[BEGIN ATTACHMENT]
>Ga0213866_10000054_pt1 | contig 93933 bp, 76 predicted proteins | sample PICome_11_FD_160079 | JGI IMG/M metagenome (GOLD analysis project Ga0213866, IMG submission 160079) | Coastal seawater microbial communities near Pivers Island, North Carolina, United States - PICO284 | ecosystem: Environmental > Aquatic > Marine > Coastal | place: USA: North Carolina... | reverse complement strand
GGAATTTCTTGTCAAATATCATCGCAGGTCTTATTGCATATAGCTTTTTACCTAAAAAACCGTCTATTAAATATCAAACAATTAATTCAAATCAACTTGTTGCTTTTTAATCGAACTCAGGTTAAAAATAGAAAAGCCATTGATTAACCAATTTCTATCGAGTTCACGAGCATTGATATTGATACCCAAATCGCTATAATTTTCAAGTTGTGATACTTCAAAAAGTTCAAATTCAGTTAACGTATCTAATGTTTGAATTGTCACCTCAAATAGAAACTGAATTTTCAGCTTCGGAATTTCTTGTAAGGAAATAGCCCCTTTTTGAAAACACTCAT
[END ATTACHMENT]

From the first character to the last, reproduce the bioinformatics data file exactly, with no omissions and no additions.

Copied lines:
>Ga0213866_10000054_pt1 | contig 93933 bp, 76 predicted proteins | sample PICome_11_FD_160079 | JGI IMG/M metagenome (GOLD analysis project Ga0213866, IMG submission 160079) | Coastal seawater microbial communities near Pivers Island, North Carolina, United States - PICO284 | ecosystem: Environmental > Aquatic > Marine > Coastal | place: USA: North Carolina... | reverse complement strand
GGAATTTCTTGTCAAATATCATCGCAGGTCTTATTGCATATAGCTTTTTACCTAAAAAACCGTCTATTAAATATCAAACAATTAATTCAAATCAACTTGTTGCTTTTTAATCGAACTCAGGTTAAAAATAGAAAAGCCATTGATTAACCAATTTCTATCGAGTTCACGAGCATTGATATTGATACCCAAATCGCTATAATTTTCAAGTTGTGATACTTCAAAAAGTTCAAATTCAGTTAACGTATCTAATGTTTGAATTGTCACCTCAAATAGAAACTGAATTTTCAGCTTCGGAATTTCTTGTAAGGAAATAGCCCCTTTTTGAAAACACTCAT